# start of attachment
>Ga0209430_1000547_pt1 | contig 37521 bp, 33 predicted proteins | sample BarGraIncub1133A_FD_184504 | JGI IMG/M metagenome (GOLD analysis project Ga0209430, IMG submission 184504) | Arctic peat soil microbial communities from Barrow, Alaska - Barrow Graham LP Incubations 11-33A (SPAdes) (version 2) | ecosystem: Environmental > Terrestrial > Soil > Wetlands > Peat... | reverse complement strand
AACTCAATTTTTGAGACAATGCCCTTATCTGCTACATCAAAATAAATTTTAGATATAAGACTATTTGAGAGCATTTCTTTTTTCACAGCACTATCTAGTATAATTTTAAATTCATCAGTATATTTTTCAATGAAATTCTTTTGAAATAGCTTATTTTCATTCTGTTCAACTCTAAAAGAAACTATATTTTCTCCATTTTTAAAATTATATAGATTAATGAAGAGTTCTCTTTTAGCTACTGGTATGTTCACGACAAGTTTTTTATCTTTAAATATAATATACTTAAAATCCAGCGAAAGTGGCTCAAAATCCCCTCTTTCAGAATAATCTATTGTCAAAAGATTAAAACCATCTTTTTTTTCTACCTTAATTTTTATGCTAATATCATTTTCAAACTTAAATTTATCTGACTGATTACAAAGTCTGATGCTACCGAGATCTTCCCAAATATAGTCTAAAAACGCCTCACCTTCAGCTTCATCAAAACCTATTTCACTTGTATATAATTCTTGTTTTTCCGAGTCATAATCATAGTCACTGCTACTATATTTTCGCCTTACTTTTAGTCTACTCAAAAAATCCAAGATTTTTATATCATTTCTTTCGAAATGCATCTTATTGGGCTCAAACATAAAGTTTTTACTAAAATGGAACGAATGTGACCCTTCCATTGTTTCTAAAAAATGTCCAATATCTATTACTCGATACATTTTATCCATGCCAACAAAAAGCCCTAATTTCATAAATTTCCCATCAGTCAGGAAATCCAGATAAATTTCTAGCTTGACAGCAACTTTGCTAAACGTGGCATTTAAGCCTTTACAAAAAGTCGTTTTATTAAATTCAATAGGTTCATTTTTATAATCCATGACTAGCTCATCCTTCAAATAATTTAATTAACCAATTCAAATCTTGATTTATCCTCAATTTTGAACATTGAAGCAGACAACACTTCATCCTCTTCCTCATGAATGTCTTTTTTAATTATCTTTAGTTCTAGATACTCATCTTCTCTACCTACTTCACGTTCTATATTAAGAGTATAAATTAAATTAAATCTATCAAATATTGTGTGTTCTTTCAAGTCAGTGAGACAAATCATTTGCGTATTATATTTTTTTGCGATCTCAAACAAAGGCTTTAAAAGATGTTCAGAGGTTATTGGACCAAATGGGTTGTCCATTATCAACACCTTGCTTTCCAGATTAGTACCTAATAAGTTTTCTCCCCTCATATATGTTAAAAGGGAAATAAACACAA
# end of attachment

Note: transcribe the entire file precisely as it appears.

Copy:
>Ga0209430_1000547_pt1 | contig 37521 bp, 33 predicted proteins | sample BarGraIncub1133A_FD_184504 | JGI IMG/M metagenome (GOLD analysis project Ga0209430, IMG submission 184504) | Arctic peat soil microbial communities from Barrow, Alaska - Barrow Graham LP Incubations 11-33A (SPAdes) (version 2) | ecosystem: Environmental > Terrestrial > Soil > Wetlands > Peat... | reverse complement strand
AACTCAATTTTTGAGACAATGCCCTTATCTGCTACATCAAAATAAATTTTAGATATAAGACTATTTGAGAGCATTTCTTTTTTCACAGCACTATCTAGTATAATTTTAAATTCATCAGTATATTTTTCAATGAAATTCTTTTGAAATAGCTTATTTTCATTCTGTTCAACTCTAAAAGAAACTATATTTTCTCCATTTTTAAAATTATATAGATTAATGAAGAGTTCTCTTTTAGCTACTGGTATGTTCACGACAAGTTTTTTATCTTTAAATATAATATACTTAAAATCCAGCGAAAGTGGCTCAAAATCCCCTCTTTCAGAATAATCTATTGTCAAAAGATTAAAACCATCTTTTTTTTCTACCTTAATTTTTATGCTAATATCATTTTCAAACTTAAATTTATCTGACTGATTACAAAGTCTGATGCTACCGAGATCTTCCCAAATATAGTCTAAAAACGCCTCACCTTCAGCTTCATCAAAACCTATTTCACTTGTATATAATTCTTGTTTTTCCGAGTCATAATCATAGTCACTGCTACTATATTTTCGCCTTACTTTTAGTCTACTCAAAAAATCCAAGATTTTTATATCATTTCTTTCGAAATGCATCTTATTGGGCTCAAACATAAAGTTTTTACTAAAATGGAACGAATGTGACCCTTCCATTGTTTCTAAAAAATGTCCAATATCTATTACTCGATACATTTTATCCATGCCAACAAAAAGCCCTAATTTCATAAATTTCCCATCAGTCAGGAAATCCAGATAAATTTCTAGCTTGACAGCAACTTTGCTAAACGTGGCATTTAAGCCTTTACAAAAAGTCGTTTTATTAAATTCAATAGGTTCATTTTTATAATCCATGACTAGCTCATCCTTCAAATAATTTAATTAACCAATTCAAATCTTGATTTATCCTCAATTTTGAACATTGAAGCAGACAACACTTCATCCTCTTCCTCATGAATGTCTTTTTTAATTATCTTTAGTTCTAGATACTCATCTTCTCTACCTACTTCACGTTCTATATTAAGAGTATAAATTAAATTAAATCTATCAAATATTGTGTGTTCTTTCAAGTCAGTGAGACAAATCATTTGCGTATTATATTTTTTTGCGATCTCAAACAAAGGCTTTAAAAGATGTTCAGAGGTTATTGGACCAAATGGGTTGTCCATTATCAACACCTTGCTTTCCAGATTAGTACCTAATAAGTTTTCTCCCCTCATATATGTTAAAAGGGAAATAAACACAA